General Information

Dual Magnetic DD and 1BA CVJ SCA Earphone HYBRID DUAL DRIVER Dual Magnetic DD and 1BA as a subwoofer and provides air movement for realistic bass depth and impact, superb clarity, and crisp detailing. CUSTOMIZED COMFORT
Universal-fit musician’s monitors from CVJ SCA audio leverage a hybrid pairing of two different driver types to deliver outstanding audio performance on and off the stage.

An all-new balanced armature (BA) driver is quick and precise for clear and detailed reproduction of midrange and treble frequencies.

The in-ear design of the CVJ SCA blocks external noise and enables lower-volume listening, protecting your hearing and improving sound quality. Comply memory foam eartips deliver maximum comfort and further increase noise isolation for a superior audio experience.

1.Material:Imported resin cavity
2. Product Name: Original CVJ SCA In-ear Earphone
3. Model: CVJ SCA
4. Drive unit: 1 Dynamic 10MM woofer 1BA 6MM Tweeter
5. Earphone type: In-ear
6. Impedance: 23Ω
7. Earphone sensitivity: 107dB/mW
8. Frequency range: 20-40000Hz
10.Plug interface : 3.5mm Gilded
11.Plug Type: Line type
12.Cable Length: 1.2m±3cm
13.Color: Blue/Black
14.Cable conductor: 1.25 4N oxygen free copper plating silver
15.Earphone interface: 2PIN 0.78MM interface
16. Whether with cable: Yes, with 2PIN 0.78MM cable
17.Whether with mic: No/with

Latest reviews


New Head-Fier
CVJ CSA - Mystery Box
Pros: Very affordable for having 1DD + 1BA set up
Stylish face plate
Cable that stands out among other stock cables
No flexing
Easy to drive
Good upper mids and lower treble performance
Great imaging for its price
Good color schemes
Cons: Shells are made of plastic
May require EQ, tips and cable rolling
Not for busy tracks
CVJ CSA - Budget level 1DD+1BA Hybrid In Ear Monitors

The Mystery box of the IEM sector.

Here's my subjective review on CVJ CSA which was sent to me by CVJ along with CSN for my honest opinion on their products. To clear things up, I'm not affiliated nor being paid by any IEM companies out there that might influence my judgement on a certain product.

CVJ CSA was first released back in 2020 and immediately got the respect it deserved for having a quite blanced tuning with a natural timbre, however due to certain circumstances CSA apparently had to release 2 other variations wherein you could have a hard time determining which variant you're getting until you hear it. I learned that the 2nd variant had a quite an unusual tuning and it recieved less attention while the 3rd variant was somehow similar to the first 1, hence I named it The Mystery Box.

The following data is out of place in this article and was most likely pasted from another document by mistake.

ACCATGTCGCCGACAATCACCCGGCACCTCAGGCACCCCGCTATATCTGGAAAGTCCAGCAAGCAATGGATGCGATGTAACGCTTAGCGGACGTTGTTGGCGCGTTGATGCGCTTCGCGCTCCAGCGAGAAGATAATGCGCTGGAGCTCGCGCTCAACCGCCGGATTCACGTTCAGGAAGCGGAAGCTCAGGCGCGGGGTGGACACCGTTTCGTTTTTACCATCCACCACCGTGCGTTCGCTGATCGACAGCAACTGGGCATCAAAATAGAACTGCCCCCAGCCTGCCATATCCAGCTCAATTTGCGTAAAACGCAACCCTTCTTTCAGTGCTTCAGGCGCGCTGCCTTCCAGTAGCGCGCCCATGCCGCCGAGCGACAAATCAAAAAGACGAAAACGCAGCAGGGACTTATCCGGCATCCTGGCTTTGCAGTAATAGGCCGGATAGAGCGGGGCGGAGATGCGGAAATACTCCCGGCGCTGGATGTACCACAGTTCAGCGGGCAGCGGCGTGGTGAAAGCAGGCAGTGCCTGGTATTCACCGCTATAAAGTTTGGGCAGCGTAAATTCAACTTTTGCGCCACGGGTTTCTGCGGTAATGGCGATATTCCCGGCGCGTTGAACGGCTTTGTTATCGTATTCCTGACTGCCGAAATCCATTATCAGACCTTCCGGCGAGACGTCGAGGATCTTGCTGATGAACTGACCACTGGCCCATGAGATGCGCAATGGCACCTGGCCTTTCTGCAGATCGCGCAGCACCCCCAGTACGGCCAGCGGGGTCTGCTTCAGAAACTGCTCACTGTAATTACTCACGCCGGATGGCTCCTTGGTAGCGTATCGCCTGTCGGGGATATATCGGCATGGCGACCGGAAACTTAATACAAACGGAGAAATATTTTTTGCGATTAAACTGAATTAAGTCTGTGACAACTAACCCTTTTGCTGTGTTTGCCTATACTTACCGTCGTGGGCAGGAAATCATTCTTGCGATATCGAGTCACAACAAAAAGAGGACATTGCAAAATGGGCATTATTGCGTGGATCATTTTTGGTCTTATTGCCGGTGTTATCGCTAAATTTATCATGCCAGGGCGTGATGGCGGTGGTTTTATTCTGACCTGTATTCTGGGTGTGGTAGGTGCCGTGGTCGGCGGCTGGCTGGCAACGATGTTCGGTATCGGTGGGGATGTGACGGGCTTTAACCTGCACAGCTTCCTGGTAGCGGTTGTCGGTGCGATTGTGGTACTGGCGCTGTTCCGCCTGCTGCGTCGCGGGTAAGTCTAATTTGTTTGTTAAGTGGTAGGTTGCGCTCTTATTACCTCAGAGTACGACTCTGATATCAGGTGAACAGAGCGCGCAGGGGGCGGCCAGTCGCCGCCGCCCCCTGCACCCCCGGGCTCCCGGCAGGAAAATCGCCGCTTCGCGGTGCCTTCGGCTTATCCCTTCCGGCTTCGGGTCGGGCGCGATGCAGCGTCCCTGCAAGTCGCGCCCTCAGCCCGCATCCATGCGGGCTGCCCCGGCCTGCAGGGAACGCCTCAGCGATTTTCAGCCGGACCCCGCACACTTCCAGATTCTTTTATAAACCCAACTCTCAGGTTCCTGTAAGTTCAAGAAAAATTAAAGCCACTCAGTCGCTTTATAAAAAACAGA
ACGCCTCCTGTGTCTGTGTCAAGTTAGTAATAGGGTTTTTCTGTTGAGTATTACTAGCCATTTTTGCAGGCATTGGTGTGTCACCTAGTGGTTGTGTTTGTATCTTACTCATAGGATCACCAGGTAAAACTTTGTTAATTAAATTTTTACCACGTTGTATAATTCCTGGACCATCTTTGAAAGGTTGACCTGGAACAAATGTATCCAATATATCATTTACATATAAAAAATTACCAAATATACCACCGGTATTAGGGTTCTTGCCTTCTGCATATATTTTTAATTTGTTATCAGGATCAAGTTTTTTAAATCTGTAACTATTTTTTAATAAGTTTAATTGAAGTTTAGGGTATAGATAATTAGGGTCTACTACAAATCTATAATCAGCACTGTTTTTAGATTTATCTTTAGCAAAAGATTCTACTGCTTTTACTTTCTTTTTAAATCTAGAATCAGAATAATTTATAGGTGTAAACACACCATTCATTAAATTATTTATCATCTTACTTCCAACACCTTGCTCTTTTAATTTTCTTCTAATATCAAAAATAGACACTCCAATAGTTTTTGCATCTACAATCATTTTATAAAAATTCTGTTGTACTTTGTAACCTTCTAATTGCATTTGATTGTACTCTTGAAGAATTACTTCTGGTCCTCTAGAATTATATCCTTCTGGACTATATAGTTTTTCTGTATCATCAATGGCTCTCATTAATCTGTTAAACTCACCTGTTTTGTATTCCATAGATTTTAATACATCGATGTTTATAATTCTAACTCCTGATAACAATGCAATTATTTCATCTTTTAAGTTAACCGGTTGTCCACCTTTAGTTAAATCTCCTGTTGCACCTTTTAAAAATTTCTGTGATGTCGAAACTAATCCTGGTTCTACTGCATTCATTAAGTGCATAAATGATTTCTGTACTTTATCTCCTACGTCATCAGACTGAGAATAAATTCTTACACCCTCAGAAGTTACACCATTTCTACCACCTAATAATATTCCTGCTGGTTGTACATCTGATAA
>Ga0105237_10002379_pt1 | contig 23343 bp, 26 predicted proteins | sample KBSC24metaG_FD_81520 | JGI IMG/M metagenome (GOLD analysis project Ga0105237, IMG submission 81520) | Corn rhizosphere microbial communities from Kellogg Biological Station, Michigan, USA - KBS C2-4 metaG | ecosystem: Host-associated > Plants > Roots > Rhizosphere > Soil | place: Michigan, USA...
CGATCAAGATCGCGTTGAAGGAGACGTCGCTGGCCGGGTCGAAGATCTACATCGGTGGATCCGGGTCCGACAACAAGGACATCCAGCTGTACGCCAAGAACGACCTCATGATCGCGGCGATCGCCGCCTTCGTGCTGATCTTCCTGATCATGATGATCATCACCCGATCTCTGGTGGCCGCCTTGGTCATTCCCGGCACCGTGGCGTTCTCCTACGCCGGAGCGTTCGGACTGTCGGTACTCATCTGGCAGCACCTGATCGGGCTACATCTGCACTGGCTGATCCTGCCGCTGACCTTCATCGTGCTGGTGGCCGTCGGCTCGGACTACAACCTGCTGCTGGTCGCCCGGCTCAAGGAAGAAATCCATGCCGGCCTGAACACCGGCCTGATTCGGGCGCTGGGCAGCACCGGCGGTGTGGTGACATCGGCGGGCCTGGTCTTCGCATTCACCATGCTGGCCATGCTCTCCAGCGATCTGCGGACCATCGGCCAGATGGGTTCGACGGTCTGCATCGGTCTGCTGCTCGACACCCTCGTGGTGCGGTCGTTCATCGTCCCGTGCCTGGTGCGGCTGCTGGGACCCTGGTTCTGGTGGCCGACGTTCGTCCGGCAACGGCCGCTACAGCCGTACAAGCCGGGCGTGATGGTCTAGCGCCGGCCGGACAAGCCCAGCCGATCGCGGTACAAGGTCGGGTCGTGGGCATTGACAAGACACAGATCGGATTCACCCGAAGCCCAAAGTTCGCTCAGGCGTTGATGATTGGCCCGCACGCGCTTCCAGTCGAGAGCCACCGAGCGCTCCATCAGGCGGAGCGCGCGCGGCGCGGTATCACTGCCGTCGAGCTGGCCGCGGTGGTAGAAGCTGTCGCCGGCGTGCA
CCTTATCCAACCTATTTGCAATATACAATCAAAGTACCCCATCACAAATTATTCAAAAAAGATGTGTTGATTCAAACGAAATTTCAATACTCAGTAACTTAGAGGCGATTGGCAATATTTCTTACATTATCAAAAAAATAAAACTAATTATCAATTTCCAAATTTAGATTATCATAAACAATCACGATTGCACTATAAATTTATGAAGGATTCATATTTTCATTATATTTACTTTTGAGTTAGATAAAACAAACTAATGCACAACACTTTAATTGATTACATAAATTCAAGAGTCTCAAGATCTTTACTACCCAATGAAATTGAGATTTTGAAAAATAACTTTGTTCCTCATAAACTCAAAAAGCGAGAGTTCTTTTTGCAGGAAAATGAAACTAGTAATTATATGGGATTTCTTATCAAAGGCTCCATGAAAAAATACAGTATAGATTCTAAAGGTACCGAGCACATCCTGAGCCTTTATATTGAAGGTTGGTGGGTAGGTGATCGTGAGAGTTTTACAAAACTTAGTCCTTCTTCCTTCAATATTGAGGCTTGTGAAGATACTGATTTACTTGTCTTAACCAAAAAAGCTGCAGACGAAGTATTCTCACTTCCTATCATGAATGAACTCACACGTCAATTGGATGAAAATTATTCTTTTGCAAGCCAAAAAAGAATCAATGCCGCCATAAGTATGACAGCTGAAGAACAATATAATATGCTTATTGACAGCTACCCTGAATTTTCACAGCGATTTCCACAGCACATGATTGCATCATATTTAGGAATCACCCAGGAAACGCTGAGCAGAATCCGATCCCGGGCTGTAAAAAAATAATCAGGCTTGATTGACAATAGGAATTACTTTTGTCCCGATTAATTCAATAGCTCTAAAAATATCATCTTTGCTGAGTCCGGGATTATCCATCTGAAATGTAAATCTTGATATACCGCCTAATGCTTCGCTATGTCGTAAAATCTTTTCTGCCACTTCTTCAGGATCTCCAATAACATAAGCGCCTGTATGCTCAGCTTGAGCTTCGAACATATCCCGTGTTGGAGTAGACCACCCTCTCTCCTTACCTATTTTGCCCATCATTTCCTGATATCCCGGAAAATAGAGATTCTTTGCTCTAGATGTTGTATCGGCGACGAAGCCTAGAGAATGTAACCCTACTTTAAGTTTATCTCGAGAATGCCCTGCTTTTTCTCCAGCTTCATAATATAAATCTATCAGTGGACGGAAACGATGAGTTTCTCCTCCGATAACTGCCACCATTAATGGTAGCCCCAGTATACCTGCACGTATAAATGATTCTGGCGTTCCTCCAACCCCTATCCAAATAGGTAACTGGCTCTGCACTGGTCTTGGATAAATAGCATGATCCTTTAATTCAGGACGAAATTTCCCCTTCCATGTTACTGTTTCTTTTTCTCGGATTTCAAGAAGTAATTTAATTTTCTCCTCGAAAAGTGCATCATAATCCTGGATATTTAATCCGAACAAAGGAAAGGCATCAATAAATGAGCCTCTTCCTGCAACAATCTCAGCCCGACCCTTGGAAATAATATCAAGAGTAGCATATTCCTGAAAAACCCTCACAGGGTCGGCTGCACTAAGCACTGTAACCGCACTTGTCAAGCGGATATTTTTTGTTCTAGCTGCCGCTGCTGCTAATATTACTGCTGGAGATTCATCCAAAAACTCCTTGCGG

CVJ was generous enough to let me test 2 of their best selling IEMs CSA and CSN. I tried the CSN 1st and man it's totally a great IEM, which left my psychoacoustics craving for the same level of quality. Right off the bat CSA showed great detail on acoustic tracks and some 90's tracks but as my test tracks get busier CSA's flaws began to surface. Let me tell you more about it.

The packaging of my CSA is similar to my CSN's, covered up in a printed card board jacket and inside is a cardboard box unlike the 1st gen that's made of wood. It holds the IEM, 3 pairs of white tips, stock cable, brown carrying pouch, warranty, instructions and an authenticity card. No unecessesary stuff included. Very good on that.

The CSA I have seemed to want to achieve a balanced tonality in general although it prevails to be warm on most test tracks I have.

The Bass seem to lack both quantity and quality by being boomy and lacks speed. The bass drums on Leprous seemed far and showed weakness compared to other instruments. It also showed muddyness on most progressive and world music. But don't fret, as it performed pretty well on Hiphop and RnB like Maraiah Carey.

Mids on the other hand is quite well. Warm bodied and shows airiness on most tracks although there are some tracks from Rush that had mid bass bleeds. This section is fairly controlled and doesn't get shouty although in some busy tracks like the Mars Volta(progressive) it causes the mids to get congested with other instruments. But nevertheless both male and female vocals are very pleasing on easy tracks, infact they sound better than some similar hybrid iems out now.

Trebles often show meekness in terms of shimmer or being crisp. While on the other hand the upper mids and lower trebles perform quite well though for presenting a generous amount of space in some instruments. Violins and pianos show great detail. Wind instruments are also noticeably excellent. Rarely sibilant.